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It's never too early to talk about Chase contenders. Jeff Burton is 12th and on the bubble, flanked by surprising contenders David Reutimann and Juan Pablo Montoya. Immediately behind them, Kevin Harvick, Greg Biffle and Dale Earnhardt Jr. have work to do to get into the Chase picture.
That's nice. Kind of like a month ago when college basketball fans debated which teams would be the last ones in the NCAA Tournament field. Who's in the show, and who's not.
But within that discussion, you're either title material or not. In Sprint Cup, that talk means Jeff Gordon and Jimmie Johnson. Period.
Seven races in, no one else matters. Yes, Kurt Busch, Kyle Busch and Matt Kenseth have won races, and Clint Bowyer and Tony Stewart have been steady, and exactly none of them is in the class of the No. 24 and 48 so far.
The Hendrick Motorsports Chevys are 1-2 in points, winners of the last two races including a 1-2 finish at Texas, and, lest one forgets, owners of seven of the last 14 championships. Johnson has three running; Gordon is looking for No. 5.
Don't expect the title march to get off track Saturday night at Phoenix.
Gordon and Johnson have combined to win the last four events at the quirky mile oval (again, Johnson has a streak of three), with extracurricular stats that are mind-blowing.
Johnson has never finished out of the top 15 in 11 races at Phoenix International Raceway, completing all 3,436 laps run over that time with an average finish of 5.5. Gordon, though with only one win, has three poles, eight top-5s and an average finish of 7.0 if his first and most recent races (his only two DNF's in 20 starts) are tossed out. It's pretty remarkable stuff, the kind that either leaves you speechless or strategically silent.
"There's not really anything I can put my finger on. I know that's a popular question, wanting to know why a driver does well at a certain track. I think something just clicks with certain drivers at certain places," said Johnson, who's five top-10s this season are second only to Gordon's six. "We've just been able to get the car comfortable for me and I've just been able to get around the track."
Johnson's not about to give up his setup at PIR, which has a lot of secrets built into its small size. Turns 1 and 2 are tighter and two degrees flatter than Turns 3 and 4, and the front and back straights are 3 and 9 degrees, respectively. The backstretch also has a dogleg, making the place a tri-oval in NASCAR nomenclature.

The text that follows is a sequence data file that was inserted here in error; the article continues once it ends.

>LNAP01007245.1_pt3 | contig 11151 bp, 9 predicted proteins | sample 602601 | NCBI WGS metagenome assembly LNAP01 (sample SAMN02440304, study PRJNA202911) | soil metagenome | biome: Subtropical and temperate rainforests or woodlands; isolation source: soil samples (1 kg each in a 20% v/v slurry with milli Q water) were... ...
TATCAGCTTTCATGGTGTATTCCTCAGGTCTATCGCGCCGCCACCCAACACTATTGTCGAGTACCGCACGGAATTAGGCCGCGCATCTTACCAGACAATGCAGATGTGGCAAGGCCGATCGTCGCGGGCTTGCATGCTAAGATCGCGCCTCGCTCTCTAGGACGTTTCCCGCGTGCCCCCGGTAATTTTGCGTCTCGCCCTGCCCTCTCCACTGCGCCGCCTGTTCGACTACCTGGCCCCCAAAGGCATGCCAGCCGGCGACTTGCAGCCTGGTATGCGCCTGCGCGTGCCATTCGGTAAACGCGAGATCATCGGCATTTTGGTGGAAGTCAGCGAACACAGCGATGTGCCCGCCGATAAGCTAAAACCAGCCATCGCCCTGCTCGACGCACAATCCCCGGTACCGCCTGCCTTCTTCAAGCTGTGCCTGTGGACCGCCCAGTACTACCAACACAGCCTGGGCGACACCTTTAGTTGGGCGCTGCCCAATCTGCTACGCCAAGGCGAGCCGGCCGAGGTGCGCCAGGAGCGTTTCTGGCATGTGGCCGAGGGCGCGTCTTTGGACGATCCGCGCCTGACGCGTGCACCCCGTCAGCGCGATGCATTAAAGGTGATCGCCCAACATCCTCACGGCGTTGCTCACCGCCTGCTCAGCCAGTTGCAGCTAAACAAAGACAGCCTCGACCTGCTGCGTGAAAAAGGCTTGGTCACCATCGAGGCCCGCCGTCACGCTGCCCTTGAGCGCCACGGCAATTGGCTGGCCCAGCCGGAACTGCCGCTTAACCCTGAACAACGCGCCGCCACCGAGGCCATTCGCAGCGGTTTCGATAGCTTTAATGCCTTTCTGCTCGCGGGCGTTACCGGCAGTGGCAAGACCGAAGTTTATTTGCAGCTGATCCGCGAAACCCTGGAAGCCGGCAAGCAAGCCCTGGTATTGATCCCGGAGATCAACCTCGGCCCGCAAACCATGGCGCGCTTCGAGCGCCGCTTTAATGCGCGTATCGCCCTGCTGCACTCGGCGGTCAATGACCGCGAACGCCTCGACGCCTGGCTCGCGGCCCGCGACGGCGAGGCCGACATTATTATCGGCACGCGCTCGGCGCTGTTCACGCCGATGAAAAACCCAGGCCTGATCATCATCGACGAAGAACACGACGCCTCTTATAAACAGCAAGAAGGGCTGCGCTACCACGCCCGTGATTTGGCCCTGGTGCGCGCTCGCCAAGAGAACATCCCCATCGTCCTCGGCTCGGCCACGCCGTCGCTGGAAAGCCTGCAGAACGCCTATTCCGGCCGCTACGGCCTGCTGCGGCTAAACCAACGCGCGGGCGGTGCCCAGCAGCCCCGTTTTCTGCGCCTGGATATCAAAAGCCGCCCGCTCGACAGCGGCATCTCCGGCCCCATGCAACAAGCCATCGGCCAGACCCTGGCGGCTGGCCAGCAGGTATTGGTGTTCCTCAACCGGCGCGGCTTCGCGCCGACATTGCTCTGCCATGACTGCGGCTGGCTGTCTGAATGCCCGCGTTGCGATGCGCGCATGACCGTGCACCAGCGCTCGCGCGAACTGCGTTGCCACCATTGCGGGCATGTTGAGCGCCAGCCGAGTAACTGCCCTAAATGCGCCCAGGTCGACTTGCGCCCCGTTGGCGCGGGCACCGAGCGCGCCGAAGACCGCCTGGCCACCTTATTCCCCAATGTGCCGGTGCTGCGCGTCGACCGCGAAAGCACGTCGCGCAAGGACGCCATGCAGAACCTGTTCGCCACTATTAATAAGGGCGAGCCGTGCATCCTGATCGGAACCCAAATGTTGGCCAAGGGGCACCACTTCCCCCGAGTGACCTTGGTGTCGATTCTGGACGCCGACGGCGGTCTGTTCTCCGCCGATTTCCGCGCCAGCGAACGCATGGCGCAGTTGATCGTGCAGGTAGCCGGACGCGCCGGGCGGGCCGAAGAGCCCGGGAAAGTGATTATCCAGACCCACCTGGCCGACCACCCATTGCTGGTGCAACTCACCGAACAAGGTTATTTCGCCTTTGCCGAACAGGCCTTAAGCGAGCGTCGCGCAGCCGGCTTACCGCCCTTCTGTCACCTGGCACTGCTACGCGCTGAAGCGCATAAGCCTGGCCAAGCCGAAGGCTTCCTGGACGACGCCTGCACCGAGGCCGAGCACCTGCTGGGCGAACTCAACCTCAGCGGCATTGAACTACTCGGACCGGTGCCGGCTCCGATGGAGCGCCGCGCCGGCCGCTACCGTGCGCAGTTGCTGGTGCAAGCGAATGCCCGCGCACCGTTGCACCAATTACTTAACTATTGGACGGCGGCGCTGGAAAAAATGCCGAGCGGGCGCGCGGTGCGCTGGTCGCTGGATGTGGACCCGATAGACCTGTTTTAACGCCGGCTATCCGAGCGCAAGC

"You put whatever kind of car you want to put on Phoenix, you're going to have a good race," said Burton, of Richard Childress Racing. "Two different corners and entrances means one car is going to be good in this corner, the next one in that corner. That means they're going to have a lot of cars that are competitive."
Once someone figures it out, the wins pile up at Phoenix. Burton went back-to-back in 2000-01, as did Earnhardt in 2003-04, Harvick in both 2006 races and now Johnson in the last three stops.
"There are plenty of tricks to that place that you need to know to be successful," said Kyle Busch, a winner in the 2005 fall race.
Knowing the tricks and knowing how to use them to beat both Johnson and Gordon might be two different things.
Jeff Gordon: The No. 24 gang jokes around the shop about the value of wins. Coming in first at Martinsville, Va., where Gordon has won seven times, doesn't really count. It's like a half-win. Same thing for the road courses, which Gordon owns. But what about a win at Texas Motor Speedway, one of two tracks left on the Cup schedule where he hadn't won?
"These are double points," the four-time champion said.
Looking at his 162-point lead after seven races, one almost wonders if that's really the case. No, he's just been that good -- though lacking a win. Now that question is old news, Steve Letarte looks smarter and the rest of the team's confidence is sky-high after taking home the hardware at the Samsung 500.
We know Gordon's going to make the Chase, the only question is whether winning the season finale at Homestead-Miami -- the only other track left to be conquered in his career -- will cap off another kind of "double."
John Schwarb is a motorsports contributor to ESPN.com. He can be reached at email@example.com.
Matt Kenseth: We were intrigued by the No. 17's prospects after blowing an engine six laps in at Las Vegas -- this was going to be the first driver in the history of motorsports to finish first or last in every race. Hey, he had three races down and only 33 to go.
It didn't turn out that way, but some recent efforts certainly skewed more toward the rear of the field than Victory Lane. That's why a fifth-place day at Texas, even with a botched pit stop at the end, was such a welcome sight.
"This was a great day," the Roush Fenway Racing driver said after climbing from 12th to ninth in points. "We have struggled since California, so to come here and get a top-5 and gain a little momentum -- that is really what we needed to do."
Robby Gordon: Consecutive early exits with blown engines don't sound very Toyota-like, but that was the fate at Texas and Martinsville for Robby. Unfortunately in the races where he has been around for the end, there hasn't been much to see -- one lead-lap finish, a 15th at Las Vegas.
Before the engine problems the No. 7 was at least safely in the field, now he's 34th in owner's points and needing a solid night at Phoenix to avoid making things really stressful by having to qualify for races on speed down the road. As if they're not already for an owner-driver in this economy.